Michigan drivers tense as task force tracks elusive highway shooter
By The Associated Press
Published: Wednesday, Oct. 31, 2012, 7:44 p.m.
DETROIT — Clues appear to be few: slugs and bullet fragments embedded in cars, metal casings on roadways, a simple black and white sketch of the shooter and vague descriptions of the car he drove.
Investigators searching for a man responsible for shooting at two dozen vehicles along freeway corridors in four counties are up against anonymity and a 100-mile-long crime scene that slices through suburbia, shopping malls and Michigan farm pastures.
Fear has prompted some to drive along side streets rather than heavily used thoroughfares. In Wixom — where 10 of the 24 shootings have been reported — police planned special Halloween patrols to protect trick-or-treaters. From Oakland County, northwest of Detroit, to Shiawassee County, northeast of Lansing, authorities are stopping cars resembling the shooter's.
Even reports of something slamming against a windshield or two drivers involved in a spat initially have been considered as developments in a case that now involves more than 100 local officers, state troopers, sheriff's deputies and federal agents.
“I hope they catch him. Me and the other drivers are a little worried,” said Frank Bommarito who chugs along part of the Interstate 96 corridor daily while hauling produce. “They haven't shot at any truck drivers yet, but there's always that chance. I don't know if it's a guy in a car or some guy sitting out in the weeds or bushes, but it makes us pretty nervous every day.”
The shootings started Oct. 16 in Wixom, a blue-collar community about 25 miles northwest of Detroit. The shooter hasn't kept still, hitting vehicles along I-96 and connecting roads in Livingston, Ingham and Shiawassee counties. Shootings have occurred during the day, at night, on weekdays and on weekends.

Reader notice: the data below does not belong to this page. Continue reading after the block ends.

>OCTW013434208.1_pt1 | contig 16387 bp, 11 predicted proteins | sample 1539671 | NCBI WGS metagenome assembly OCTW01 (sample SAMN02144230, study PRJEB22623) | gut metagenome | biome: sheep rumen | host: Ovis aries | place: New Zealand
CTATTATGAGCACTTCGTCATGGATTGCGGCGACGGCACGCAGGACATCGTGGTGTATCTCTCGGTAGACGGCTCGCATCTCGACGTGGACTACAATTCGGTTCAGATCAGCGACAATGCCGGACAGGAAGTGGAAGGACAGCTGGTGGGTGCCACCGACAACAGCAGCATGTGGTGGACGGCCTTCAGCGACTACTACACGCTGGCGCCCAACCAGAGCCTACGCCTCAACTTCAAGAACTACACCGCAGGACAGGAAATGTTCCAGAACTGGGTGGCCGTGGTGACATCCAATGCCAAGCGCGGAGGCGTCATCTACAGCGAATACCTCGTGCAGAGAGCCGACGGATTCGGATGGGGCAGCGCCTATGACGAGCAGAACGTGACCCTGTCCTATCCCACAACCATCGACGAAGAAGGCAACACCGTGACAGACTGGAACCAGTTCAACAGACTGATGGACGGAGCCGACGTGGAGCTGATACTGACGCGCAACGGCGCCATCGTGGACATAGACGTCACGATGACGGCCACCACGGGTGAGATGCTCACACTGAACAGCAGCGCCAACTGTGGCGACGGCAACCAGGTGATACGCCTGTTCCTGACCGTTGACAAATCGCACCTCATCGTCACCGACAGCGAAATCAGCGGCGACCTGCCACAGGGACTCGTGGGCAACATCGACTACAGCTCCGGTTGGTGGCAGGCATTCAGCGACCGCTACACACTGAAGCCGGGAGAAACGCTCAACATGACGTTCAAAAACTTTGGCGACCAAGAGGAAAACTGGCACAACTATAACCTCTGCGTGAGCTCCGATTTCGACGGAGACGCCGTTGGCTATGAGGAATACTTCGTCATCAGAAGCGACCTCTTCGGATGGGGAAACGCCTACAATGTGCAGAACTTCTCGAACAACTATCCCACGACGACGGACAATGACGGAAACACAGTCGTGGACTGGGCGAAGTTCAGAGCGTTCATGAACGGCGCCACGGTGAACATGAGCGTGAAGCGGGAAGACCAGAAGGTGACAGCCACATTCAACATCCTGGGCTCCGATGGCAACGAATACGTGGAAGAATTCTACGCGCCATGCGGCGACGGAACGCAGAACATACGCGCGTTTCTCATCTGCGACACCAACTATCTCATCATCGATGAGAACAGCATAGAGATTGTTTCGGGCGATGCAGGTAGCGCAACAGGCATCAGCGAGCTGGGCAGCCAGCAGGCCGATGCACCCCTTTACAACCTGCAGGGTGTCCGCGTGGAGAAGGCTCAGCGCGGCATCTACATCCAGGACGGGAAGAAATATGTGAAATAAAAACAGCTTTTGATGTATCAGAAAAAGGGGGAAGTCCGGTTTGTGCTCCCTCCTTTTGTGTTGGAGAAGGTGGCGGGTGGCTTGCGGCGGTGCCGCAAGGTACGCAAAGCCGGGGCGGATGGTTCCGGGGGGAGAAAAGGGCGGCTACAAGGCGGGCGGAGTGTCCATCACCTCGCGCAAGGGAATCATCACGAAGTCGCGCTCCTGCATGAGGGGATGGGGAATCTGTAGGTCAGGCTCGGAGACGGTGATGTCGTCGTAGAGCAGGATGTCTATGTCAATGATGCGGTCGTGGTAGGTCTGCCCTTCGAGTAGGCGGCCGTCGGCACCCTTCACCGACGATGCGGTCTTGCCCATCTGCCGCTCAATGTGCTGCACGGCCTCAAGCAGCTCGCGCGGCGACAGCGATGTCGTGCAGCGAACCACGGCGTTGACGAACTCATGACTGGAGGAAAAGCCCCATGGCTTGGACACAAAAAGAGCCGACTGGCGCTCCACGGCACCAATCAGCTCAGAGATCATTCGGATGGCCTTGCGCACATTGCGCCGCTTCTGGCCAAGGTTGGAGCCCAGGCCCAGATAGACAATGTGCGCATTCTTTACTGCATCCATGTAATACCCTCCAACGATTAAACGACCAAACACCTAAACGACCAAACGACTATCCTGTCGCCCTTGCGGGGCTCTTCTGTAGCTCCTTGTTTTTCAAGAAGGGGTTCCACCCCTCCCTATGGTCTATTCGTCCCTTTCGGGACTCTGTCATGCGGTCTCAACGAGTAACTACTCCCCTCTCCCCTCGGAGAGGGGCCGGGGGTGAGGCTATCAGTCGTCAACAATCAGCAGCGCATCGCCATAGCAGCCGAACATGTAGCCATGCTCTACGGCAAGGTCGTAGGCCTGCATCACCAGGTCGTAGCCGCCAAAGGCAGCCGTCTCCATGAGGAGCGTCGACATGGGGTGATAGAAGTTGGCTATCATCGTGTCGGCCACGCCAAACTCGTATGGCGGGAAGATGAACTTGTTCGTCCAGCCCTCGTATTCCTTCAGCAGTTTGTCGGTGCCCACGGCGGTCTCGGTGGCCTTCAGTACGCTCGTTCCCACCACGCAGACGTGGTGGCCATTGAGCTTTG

Only three of the shootings have been on the busy freeway.
“It's almost like we're chasing a ghost,” said Gene Wriggelsworth, Ingham County sheriff. “It's not easy or we'd have him. We don't have a license plate or a name to work on. And the description we have is from a person who was shot at at night.”
Show commenting policy
TribLive commenting policy
You are solely responsible for your comments and by using TribLive.com you agree to our Terms of Service.
We moderate comments. Our goal is to provide substantive commentary for a general readership. By screening submissions, we provide a space where readers can share intelligent and informed commentary that enhances the quality of our news and information.
While most comments will be posted if they are on-topic and not abusive, moderating decisions are subjective. We will make them as carefully and consistently as we can. Because of the volume of reader comments, we cannot review individual moderation decisions with readers.
We value thoughtful comments representing a range of views that make their point quickly and politely. We make an effort to protect discussions from repeated comments either by the same reader or different readers.
We follow the same standards for taste as the daily newspaper. A few things we won't tolerate: personal attacks, obscenity, vulgarity, profanity (including expletives and letters followed by dashes), commercial promotion, impersonations, incoherence, proselytizing and SHOUTING. Don't include URLs to Web sites.
We do not edit comments. They are either approved or deleted. We reserve the right to edit a comment that is quoted or excerpted in an article. In this case, we may fix spelling and punctuation.
We welcome strong opinions and criticism of our work, but we don't want comments to become bogged down with discussions of our policies and we will moderate accordingly.
We appreciate it when readers and people quoted in articles or blog posts point out errors of fact or emphasis and will investigate all assertions. But these suggestions should be sent via e-mail. To avoid distracting other readers, we won't publish comments that suggest a correction. Instead, corrections will be made in a blog post or in an article.
- ‘Holy grail of guitars’ for sale in April auction
- Spyware in government computers ‘has Russian paw prints all over it’
- Kansas public school funding unconstitutional
- Accuser takes stand during court-martial
- El Nino could bring relief to U.S.
- Miranda read to sex assault accuser, 14
- Border Patrol ordered to stop shooting at vehicles
- Nuke plant safety improving, watchdog says — with cautions
- California man named as bitcoin creator denies involvement
- Deputy accused of illegal stops
- Former National Security Agency contractor Snowden’s leaks to cost billions, take years to fix